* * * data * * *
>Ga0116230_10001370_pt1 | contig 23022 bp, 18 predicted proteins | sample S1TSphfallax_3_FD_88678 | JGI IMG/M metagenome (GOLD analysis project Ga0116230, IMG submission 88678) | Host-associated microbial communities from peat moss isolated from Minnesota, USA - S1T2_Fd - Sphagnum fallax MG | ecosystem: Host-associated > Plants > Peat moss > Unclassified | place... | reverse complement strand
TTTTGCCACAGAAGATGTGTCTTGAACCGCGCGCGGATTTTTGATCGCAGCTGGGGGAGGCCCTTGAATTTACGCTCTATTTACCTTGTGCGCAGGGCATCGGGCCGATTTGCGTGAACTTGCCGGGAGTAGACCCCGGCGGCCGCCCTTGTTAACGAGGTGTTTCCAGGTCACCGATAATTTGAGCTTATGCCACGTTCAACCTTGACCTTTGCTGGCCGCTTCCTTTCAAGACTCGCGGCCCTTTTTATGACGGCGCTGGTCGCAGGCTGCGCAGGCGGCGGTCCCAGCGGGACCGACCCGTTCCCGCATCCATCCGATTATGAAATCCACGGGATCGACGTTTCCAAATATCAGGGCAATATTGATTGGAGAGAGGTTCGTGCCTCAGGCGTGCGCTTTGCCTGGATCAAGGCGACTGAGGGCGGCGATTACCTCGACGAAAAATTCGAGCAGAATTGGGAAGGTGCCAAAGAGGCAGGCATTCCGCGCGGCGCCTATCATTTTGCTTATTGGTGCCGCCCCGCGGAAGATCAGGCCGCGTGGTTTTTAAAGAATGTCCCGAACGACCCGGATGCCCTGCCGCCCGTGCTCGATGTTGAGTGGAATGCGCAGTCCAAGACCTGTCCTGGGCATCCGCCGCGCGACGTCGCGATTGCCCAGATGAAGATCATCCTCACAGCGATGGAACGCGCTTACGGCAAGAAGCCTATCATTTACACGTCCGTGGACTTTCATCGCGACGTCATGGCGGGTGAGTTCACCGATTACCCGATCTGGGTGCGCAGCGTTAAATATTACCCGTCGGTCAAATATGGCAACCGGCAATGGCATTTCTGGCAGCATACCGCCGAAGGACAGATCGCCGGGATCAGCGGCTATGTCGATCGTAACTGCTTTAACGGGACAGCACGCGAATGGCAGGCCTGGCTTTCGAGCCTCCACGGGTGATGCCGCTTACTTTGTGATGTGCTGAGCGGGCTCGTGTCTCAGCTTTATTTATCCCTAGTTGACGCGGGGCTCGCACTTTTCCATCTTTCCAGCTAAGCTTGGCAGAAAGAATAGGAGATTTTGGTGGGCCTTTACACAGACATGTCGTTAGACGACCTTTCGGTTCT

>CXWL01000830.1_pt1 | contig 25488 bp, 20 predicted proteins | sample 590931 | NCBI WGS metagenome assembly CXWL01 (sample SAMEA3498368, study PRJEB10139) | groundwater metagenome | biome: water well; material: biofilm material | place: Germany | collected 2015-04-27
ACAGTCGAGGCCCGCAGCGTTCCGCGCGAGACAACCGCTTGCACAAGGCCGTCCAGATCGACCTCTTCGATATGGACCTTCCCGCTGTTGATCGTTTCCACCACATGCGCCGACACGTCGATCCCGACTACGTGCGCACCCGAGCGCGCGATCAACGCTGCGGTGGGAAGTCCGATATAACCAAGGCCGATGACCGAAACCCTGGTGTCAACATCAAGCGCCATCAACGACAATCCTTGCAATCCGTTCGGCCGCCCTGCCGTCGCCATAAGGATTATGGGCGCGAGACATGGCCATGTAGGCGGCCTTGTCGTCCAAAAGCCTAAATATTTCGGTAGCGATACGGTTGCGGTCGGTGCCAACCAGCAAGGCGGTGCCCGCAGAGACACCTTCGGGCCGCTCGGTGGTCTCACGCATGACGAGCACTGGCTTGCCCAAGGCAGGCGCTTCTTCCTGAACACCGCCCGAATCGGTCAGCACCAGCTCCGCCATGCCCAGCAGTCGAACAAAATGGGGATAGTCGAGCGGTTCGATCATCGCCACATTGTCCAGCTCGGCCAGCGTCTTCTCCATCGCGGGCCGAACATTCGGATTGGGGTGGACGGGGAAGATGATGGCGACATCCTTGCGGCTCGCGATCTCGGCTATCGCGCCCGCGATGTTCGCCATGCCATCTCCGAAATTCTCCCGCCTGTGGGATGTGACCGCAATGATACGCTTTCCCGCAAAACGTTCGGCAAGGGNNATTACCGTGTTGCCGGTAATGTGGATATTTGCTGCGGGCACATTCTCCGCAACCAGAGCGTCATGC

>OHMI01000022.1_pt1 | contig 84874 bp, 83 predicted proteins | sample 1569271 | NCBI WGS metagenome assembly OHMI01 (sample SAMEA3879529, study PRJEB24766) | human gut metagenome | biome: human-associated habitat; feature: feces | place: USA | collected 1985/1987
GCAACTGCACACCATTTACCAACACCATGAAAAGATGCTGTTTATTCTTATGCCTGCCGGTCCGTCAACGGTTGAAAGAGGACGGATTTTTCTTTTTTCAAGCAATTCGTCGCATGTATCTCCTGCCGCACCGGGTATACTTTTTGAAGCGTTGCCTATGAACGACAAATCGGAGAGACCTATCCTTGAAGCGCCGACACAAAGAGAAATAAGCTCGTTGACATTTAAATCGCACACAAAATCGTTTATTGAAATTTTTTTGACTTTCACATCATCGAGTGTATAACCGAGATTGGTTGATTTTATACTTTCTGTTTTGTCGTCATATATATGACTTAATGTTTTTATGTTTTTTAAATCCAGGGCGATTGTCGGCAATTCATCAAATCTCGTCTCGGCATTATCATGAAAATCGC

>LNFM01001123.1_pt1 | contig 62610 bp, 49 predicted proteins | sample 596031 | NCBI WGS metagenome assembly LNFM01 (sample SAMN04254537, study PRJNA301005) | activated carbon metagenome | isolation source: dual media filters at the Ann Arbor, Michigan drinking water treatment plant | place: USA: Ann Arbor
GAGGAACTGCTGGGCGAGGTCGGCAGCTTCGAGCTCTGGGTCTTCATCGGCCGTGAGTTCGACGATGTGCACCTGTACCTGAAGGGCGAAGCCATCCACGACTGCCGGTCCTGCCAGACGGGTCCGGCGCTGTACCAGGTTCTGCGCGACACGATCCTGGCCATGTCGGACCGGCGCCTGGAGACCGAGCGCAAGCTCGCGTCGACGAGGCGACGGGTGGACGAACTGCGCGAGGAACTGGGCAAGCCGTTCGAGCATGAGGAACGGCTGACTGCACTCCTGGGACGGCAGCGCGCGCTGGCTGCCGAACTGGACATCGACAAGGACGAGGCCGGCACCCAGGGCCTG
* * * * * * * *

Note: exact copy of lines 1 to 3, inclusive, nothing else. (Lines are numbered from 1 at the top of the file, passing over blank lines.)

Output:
>Ga0116230_10001370_pt1 | contig 23022 bp, 18 predicted proteins | sample S1TSphfallax_3_FD_88678 | JGI IMG/M metagenome (GOLD analysis project Ga0116230, IMG submission 88678) | Host-associated microbial communities from peat moss isolated from Minnesota, USA - S1T2_Fd - Sphagnum fallax MG | ecosystem: Host-associated > Plants > Peat moss > Unclassified | place... | reverse complement strand
TTTTGCCACAGAAGATGTGTCTTGAACCGCGCGCGGATTTTTGATCGCAGCTGGGGGAGGCCCTTGAATTTACGCTCTATTTACCTTGTGCGCAGGGCATCGGGCCGATTTGCGTGAACTTGCCGGGAGTAGACCCCGGCGGCCGCCCTTGTTAACGAGGTGTTTCCAGGTCACCGATAATTTGAGCTTATGCCACGTTCAACCTTGACCTTTGCTGGCCGCTTCCTTTCAAGACTCGCGGCCCTTTTTATGACGGCGCTGGTCGCAGGCTGCGCAGGCGGCGGTCCCAGCGGGACCGACCCGTTCCCGCATCCATCCGATTATGAAATCCACGGGATCGACGTTTCCAAATATCAGGGCAATATTGATTGGAGAGAGGTTCGTGCCTCAGGCGTGCGCTTTGCCTGGATCAAGGCGACTGAGGGCGGCGATTACCTCGACGAAAAATTCGAGCAGAATTGGGAAGGTGCCAAAGAGGCAGGCATTCCGCGCGGCGCCTATCATTTTGCTTATTGGTGCCGCCCCGCGGAAGATCAGGCCGCGTGGTTTTTAAAGAATGTCCCGAACGACCCGGATGCCCTGCCGCCCGTGCTCGATGTTGAGTGGAATGCGCAGTCCAAGACCTGTCCTGGGCATCCGCCGCGCGACGTCGCGATTGCCCAGATGAAGATCATCCTCACAGCGATGGAACGCGCTTACGGCAAGAAGCCTATCATTTACACGTCCGTGGACTTTCATCGCGACGTCATGGCGGGTGAGTTCACCGATTACCCGATCTGGGTGCGCAGCGTTAAATATTACCCGTCGGTCAAATATGGCAACCGGCAATGGCATTTCTGGCAGCATACCGCCGAAGGACAGATCGCCGGGATCAGCGGCTATGTCGATCGTAACTGCTTTAACGGGACAGCACGCGAATGGCAGGCCTGGCTTTCGAGCCTCCACGGGTGATGCCGCTTACTTTGTGATGTGCTGAGCGGGCTCGTGTCTCAGCTTTATTTATCCCTAGTTGACGCGGGGCTCGCACTTTTCCATCTTTCCAGCTAAGCTTGGCAGAAAGAATAGGAGATTTTGGTGGGCCTTTACACAGACATGTCGTTAGACGACCTTTCGGTTCT

>CXWL01000830.1_pt1 | contig 25488 bp, 20 predicted proteins | sample 590931 | NCBI WGS metagenome assembly CXWL01 (sample SAMEA3498368, study PRJEB10139) | groundwater metagenome | biome: water well; material: biofilm material | place: Germany | collected 2015-04-27